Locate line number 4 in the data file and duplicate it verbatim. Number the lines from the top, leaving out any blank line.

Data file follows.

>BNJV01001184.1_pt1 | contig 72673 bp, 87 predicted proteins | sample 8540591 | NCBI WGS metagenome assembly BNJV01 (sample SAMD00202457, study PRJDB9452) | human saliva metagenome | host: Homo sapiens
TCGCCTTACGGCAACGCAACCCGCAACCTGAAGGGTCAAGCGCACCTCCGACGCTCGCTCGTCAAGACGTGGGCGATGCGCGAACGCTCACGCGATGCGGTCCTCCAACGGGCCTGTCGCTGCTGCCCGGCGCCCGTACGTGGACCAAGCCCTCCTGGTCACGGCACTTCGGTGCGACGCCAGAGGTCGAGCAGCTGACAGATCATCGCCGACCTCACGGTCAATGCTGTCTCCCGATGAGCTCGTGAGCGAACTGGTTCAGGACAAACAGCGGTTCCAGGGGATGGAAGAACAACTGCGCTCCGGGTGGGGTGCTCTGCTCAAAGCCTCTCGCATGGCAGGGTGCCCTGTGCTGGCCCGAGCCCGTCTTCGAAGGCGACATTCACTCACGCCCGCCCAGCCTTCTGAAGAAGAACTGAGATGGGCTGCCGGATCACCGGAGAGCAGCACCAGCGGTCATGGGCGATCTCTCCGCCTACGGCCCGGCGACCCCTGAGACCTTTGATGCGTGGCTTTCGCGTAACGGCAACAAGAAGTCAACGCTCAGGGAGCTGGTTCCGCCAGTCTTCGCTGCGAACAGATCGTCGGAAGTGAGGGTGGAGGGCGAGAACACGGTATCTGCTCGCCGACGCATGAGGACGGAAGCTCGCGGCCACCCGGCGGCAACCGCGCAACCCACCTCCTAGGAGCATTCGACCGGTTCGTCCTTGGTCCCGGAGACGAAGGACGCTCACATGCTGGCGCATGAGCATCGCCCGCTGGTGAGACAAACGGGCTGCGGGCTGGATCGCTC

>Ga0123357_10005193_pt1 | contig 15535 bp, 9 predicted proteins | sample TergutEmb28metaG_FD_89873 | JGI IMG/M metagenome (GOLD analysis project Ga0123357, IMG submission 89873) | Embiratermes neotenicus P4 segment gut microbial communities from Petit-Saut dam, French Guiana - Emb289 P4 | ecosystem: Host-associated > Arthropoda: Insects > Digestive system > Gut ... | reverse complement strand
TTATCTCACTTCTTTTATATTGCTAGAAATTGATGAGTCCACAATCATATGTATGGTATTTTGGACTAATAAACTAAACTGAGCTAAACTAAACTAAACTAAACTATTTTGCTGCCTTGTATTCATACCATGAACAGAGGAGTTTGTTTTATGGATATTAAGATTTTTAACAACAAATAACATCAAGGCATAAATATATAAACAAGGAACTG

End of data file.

TTATCTCACTTCTTTTATATTGCTAGAAATTGATGAGTCCACAATCATATGTATGGTATTTTGGACTAATAAACTAAACTGAGCTAAACTAAACTAAACTAAACTATTTTGCTGCCTTGTATTCATACCATGAACAGAGGAGTTTGTTTTATGGATATTAAGATTTTTAACAACAAATAACATCAAGGCATAAATATATAAACAAGGAACTG